How have recent global interests and concerns impacted the organization?
Internationally, the same goals and success achieved by Operation HOPE domestically can be and is being accomplished around the world. The United States is part of the G20, which has a financial inclusion campaign. The Organization for Economic Co-operation and Development (OECD), the office for the G20, focuses on key issues, and financial education has been an issue for the last 15 years. Our Chairman for Operation Hope has been at the forefront, working with other G20 countries around that campaign. Over the last 5 years, Gallup has had a partnership with the World Bank to start a financial inclusion index -the Universal Financial Access 2020 campaign – to get at least a million people to have access to capital and be banked. The G20 took the recommendations to the next level – over 5 years, they developed a global interest in spreading the HOPE model to other cities and nations – Morocco, Saudi Arabia, United Arab Emirates, South Africa, Rwanda, Kenya, Mozambique, Zambia, Zimbabwe, Sierra Leone, Ivory Coast, Senegal, Paris, London, Egypt, and Tanzania to name a few. If you notice, some of the countries are ones that have had terrorist attacks; terror attacks are at the cusp of young people feeling disenfranchised with relation to lack of job opportunities. To quote a Van Jones article – ”nothing stops a bullet like a job.”
A lot of global societies have conflict challenges because people think they can’t even create a job. There wasn’t an environment where entrepreneurship and the creation of small businesses could flourish – we’re talking about something as miniscule as someone having a bicycle and wanting to sell fruit from a stand with their bicycle. The cost for a license was so high that they thought the only way people would pay attention was to be violent. Our Chairman, the global dignity campaign, and his involvement in the World Economic Forum, then led us to a lot of global conversations – we have offices in Morocco, United Arab Emirates, Saudi Arabia, and Africa officially, but he’s gone to other countries and done consulting work around the Global Dignity Campaign.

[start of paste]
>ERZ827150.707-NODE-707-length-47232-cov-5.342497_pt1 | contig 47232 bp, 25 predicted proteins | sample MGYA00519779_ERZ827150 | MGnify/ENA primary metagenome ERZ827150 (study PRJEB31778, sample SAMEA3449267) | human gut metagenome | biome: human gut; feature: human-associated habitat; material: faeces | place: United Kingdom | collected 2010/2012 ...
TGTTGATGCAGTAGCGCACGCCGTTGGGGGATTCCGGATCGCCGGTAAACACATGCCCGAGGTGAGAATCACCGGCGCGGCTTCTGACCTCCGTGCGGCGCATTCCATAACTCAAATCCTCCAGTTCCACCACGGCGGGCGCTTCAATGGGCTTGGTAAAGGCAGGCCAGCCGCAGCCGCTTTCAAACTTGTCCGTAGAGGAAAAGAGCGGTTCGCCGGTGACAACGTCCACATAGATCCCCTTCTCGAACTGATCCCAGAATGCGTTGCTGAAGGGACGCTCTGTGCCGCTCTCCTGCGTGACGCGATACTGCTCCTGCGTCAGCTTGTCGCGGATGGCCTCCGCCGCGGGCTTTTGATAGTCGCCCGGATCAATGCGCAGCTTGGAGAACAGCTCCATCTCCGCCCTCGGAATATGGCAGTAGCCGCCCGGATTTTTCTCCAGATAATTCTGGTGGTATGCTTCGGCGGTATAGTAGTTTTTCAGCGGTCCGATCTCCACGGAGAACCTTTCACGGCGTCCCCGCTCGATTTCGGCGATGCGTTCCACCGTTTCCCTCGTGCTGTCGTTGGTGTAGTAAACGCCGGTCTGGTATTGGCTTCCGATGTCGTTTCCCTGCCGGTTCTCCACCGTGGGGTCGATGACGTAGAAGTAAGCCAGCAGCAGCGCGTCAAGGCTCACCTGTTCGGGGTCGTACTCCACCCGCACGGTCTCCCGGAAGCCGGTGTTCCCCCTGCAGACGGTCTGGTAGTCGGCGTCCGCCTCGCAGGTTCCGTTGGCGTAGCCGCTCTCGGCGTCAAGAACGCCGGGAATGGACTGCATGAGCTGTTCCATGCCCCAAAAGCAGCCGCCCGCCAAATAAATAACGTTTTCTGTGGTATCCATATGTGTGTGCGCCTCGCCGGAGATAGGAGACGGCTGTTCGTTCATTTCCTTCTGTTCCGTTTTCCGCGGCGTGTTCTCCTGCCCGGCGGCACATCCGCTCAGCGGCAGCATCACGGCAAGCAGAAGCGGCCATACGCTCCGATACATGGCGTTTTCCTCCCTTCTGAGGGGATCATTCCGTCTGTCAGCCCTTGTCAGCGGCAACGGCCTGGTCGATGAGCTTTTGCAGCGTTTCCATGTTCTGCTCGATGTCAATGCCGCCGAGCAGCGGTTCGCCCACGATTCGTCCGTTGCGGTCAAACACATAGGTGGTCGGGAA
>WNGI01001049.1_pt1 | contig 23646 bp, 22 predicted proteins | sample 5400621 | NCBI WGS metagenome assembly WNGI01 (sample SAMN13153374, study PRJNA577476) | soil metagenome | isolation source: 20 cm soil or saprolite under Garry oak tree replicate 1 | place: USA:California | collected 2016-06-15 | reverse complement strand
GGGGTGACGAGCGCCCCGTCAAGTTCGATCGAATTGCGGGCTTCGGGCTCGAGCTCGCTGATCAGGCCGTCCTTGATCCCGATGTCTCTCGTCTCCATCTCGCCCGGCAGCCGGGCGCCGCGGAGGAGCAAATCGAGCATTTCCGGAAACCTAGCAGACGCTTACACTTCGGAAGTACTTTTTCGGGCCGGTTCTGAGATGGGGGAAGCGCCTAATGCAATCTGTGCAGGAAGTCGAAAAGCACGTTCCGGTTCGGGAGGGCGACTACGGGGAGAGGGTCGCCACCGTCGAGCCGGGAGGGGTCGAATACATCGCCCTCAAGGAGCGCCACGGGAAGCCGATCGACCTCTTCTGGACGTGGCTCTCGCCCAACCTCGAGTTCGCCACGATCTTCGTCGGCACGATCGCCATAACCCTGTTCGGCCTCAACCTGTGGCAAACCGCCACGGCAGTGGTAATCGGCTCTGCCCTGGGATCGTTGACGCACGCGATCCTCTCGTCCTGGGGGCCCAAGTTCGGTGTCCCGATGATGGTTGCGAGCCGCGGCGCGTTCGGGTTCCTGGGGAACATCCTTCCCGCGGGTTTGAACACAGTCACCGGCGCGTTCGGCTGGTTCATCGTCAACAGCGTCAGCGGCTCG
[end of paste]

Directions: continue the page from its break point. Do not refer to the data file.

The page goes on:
How do your global programs differ from your national programs?
As with any model, it takes the shape and form of where it will be located. For example, the HOPE Inside locations in D.C. have a different feel from locations you might find elsewhere. This is a more corporate, friendly image because the people coming here are federal employees – before, after, and during lunch – it is easier for them to come here. Anacostia is the largest ward per capita in D.C. and also has the largest unemployment rate, so that HOPE Inside location also has a unique focus in comparison to others.
HOPE’s Global Initiatives, our international work, take on the spin on what each country’s leadership – in the public, private, and social sectors – is doing. The Saudi target market was women and girls, and our strategy centered around providing financial literacy services and entrepreneurship opportunities. South Africa has 7 provinces – all those different regions have a different interest when it comes to working with HOPE. Some focus on women and girls, black men, entrepreneurship, credit case management, basic financial literacy, or HIV/AIDS prevention campaigns aimed at establishing financial literacy and preventing youth from focusing too early on sexuality or starting a family. The needs of the different regions reflect what they want to achieve with the HOPE programs.